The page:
In 1646, the English polymath John Wilkins (1614–1672) published his popular guidebook for preaching, Ecclesiastes, but it was not the first “Discourse Concerning the Art of Preaching” with that name. Over a century earlier, in 1535, the renowned humanist Desiderius Erasmus (1466–1536) wrote a treatise with the same title in hopes of reforming a clergy whose faults he had spent his career caricaturing and condemning. Erasmus’s own title referred further back still, evoking the book of the Bible in which a “preacher” (rendered from the Latin ecclesiastes) offers advice for good living in a fallen world.
On March 6, 2016, at the height of her presidential campaign, Hillary Clinton or someone on her campaign posted a tweet about intersectionality. Commenting on the water crisis in Flint, Michigan, the accompanying diagram depicted the various issues that had intersected to cause the crisis. This was a curious moment, as a theory with roots in radical feminism was brought to the center, part of a modish interest in intersectionality as an explanatory framework for understanding contemporary America.1 Indeed, where her main primary challenger was positioned as a more economically progressive choice, Clinton’s supporters often claimed (with varying degrees of sophistication) that in an intersectional sense she was the more properly anti-establishment candidate, over the white male Bernie Sanders.2 Had Clinton won in November, this discourse of intersectionality would probably have been a main theme of her presidency. That this seemingly centrist liberal set of ideas can be traced to the radical wing of second wave feminism, the New Left, and even Marxism, adds to the curiosity of its move to the political mainstream.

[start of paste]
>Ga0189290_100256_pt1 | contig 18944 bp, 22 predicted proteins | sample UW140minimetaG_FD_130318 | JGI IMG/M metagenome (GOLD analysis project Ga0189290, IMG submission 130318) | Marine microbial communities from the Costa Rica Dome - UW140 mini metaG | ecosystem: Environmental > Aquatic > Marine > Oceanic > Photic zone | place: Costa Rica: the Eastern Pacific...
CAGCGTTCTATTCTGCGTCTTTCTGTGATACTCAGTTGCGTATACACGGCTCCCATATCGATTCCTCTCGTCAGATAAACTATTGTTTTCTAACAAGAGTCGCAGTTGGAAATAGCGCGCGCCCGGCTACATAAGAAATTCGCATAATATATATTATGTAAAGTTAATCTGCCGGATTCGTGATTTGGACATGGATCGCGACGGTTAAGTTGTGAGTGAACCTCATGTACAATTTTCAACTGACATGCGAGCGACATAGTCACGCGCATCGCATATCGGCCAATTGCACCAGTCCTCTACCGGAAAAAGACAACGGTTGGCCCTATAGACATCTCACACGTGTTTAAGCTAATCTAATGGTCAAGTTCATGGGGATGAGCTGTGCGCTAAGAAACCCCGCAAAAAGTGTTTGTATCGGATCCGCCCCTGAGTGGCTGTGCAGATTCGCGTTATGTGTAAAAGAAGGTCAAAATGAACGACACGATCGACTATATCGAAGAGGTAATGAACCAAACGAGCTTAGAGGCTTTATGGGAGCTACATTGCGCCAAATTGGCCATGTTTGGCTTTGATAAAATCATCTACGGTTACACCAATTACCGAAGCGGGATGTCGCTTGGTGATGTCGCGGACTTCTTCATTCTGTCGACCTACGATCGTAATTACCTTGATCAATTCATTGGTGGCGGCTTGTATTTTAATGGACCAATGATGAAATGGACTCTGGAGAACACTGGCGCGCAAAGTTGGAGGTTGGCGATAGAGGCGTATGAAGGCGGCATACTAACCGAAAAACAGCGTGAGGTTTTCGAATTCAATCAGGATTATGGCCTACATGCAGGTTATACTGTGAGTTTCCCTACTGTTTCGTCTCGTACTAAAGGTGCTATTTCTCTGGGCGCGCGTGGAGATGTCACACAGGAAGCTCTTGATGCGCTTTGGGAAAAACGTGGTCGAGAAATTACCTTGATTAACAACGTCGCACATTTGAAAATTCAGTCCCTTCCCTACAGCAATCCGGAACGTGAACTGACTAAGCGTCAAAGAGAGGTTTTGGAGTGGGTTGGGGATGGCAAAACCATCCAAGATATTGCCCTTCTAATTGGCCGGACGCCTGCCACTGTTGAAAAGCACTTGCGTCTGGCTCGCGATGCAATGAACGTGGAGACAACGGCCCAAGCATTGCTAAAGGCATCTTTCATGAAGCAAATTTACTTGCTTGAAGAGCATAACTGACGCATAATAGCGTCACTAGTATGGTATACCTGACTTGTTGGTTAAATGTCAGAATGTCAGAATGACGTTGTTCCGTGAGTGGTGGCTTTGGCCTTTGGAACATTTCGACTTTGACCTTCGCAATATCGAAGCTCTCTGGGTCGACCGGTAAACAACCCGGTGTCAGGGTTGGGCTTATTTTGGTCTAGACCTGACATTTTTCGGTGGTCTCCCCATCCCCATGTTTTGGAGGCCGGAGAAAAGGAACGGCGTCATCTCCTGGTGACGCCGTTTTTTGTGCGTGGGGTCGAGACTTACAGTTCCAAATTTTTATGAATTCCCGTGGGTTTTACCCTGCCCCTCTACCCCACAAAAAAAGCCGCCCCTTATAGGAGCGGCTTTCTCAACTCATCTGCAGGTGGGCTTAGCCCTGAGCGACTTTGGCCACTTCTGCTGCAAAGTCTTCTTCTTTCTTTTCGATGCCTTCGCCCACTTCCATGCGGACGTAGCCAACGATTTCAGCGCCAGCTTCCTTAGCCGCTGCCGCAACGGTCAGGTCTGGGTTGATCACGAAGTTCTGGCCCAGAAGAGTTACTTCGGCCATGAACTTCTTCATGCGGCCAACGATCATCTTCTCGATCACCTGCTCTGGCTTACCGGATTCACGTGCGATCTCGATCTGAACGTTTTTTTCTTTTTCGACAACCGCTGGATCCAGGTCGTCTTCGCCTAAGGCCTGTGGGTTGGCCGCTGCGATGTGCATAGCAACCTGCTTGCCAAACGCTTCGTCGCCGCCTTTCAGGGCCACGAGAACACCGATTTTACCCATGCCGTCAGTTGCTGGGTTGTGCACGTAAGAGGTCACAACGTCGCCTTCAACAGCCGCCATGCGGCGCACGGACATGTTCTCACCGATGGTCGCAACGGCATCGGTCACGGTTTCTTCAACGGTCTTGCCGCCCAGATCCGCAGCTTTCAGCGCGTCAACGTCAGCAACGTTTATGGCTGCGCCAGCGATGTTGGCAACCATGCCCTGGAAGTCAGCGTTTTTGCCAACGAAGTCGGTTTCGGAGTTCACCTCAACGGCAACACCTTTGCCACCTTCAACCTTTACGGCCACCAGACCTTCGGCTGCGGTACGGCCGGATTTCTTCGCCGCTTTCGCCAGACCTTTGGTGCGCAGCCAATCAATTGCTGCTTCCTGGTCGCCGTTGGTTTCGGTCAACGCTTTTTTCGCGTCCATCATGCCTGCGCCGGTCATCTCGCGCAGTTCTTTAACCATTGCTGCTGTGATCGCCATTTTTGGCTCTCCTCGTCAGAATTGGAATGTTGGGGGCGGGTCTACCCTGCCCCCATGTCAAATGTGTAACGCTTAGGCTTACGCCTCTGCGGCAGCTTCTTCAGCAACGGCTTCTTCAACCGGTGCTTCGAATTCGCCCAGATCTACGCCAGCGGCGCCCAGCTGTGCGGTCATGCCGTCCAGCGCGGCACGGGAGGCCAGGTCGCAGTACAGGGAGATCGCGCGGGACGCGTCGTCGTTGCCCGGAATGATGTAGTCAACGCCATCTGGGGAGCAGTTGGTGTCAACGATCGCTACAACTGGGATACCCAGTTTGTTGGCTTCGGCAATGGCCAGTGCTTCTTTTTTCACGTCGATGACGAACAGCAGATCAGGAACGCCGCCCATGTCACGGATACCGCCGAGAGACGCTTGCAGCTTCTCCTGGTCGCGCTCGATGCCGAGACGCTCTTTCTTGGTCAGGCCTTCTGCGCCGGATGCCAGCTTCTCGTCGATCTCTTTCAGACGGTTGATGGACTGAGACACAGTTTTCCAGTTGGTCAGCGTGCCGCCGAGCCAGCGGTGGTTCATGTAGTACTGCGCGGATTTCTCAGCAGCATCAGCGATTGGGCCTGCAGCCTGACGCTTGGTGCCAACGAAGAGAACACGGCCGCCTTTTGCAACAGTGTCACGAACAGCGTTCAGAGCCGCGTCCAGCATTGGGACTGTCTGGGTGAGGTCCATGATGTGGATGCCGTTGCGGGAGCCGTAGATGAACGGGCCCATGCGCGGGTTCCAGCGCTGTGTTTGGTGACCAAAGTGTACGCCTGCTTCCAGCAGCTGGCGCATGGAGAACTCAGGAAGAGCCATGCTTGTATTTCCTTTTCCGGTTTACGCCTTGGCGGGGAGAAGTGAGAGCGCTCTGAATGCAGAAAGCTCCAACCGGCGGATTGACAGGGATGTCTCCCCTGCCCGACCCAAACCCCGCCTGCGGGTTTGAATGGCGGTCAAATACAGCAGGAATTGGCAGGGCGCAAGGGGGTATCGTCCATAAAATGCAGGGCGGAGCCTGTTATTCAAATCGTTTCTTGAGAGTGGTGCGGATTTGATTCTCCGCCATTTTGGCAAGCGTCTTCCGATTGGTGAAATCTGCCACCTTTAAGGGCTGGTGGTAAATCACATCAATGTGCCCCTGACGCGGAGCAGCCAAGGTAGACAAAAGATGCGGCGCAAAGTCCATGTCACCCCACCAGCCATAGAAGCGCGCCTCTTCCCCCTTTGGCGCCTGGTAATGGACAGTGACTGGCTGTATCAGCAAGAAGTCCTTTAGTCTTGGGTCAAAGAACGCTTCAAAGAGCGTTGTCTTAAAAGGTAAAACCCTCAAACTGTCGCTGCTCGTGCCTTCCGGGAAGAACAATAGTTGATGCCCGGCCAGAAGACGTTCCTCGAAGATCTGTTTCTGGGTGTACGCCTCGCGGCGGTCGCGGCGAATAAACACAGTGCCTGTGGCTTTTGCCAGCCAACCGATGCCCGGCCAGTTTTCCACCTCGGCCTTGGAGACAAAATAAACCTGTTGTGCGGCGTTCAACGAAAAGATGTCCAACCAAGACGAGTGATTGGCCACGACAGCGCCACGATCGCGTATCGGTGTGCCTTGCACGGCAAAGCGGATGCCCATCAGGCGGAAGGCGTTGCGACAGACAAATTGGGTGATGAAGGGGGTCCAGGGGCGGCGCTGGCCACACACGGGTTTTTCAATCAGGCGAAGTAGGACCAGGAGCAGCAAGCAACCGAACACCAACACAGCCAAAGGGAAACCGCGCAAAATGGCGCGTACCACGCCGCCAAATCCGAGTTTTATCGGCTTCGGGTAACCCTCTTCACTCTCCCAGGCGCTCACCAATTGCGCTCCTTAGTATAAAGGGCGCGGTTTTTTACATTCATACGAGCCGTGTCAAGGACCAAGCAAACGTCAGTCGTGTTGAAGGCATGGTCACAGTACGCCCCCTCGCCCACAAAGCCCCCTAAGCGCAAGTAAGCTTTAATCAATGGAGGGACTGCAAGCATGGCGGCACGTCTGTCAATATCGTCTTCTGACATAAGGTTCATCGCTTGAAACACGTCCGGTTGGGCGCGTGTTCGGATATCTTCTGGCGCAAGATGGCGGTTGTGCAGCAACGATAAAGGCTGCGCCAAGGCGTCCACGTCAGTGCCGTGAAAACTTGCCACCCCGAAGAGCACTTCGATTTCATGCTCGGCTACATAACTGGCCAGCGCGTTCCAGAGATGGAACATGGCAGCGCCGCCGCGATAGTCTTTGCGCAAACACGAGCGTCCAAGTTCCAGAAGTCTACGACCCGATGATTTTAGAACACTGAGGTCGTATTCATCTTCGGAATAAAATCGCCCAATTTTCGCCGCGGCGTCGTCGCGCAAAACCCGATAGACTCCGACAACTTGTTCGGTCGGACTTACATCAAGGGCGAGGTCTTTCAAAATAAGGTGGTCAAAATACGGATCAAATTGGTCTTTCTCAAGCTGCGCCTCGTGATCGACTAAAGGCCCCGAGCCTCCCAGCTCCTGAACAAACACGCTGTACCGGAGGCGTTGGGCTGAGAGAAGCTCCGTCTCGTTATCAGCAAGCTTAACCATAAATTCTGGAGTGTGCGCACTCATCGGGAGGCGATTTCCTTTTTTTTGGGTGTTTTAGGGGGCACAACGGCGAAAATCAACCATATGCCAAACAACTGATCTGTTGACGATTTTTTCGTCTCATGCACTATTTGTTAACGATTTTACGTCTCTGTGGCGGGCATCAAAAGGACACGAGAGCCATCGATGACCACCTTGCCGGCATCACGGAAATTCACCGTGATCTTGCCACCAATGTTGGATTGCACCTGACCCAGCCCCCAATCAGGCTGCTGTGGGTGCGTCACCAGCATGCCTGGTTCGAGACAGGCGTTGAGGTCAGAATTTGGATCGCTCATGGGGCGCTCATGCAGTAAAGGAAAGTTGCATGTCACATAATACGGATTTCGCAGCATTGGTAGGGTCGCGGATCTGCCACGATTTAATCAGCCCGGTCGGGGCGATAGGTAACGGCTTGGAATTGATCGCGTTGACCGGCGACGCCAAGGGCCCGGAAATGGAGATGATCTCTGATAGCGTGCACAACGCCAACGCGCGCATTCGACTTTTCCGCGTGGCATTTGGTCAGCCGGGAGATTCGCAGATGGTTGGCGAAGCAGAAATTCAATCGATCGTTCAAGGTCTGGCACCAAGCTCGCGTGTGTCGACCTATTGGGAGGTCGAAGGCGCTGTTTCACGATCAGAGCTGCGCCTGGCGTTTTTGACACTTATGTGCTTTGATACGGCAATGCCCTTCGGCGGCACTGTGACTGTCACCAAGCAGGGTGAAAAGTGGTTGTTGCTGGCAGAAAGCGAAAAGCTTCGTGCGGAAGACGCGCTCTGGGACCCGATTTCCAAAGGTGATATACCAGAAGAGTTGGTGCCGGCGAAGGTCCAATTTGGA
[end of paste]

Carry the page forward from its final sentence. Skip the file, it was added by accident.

In the German humanities, the term Wissensgeschichte, or history of knowledge, is enjoying frequent use. Some years ago, the Swiss Federal Institute of Technology (ETHZ) and the University of Zurich created a Centre for the History of Knowledge or, as it is called in German, the Zentrum für Geschichte des Wissens (ZGW). Philosophers, historians of science and technology, and literary critics have joined forces. The Humboldt University of Berlin devoted a chair in cultural studies to the topic. Medieval scholars like Martin Kintzinger in Münster have made knowledge a core issue in their research and teaching. The University of Constance recently announced a full professorship in history with a special focus on “the history of knowledge in the humanities and social sciences.”1 German library catalogs render an increasing number of entries under the heading of “Wissensgeschichte.” What are the roots of this trend and where is it headed?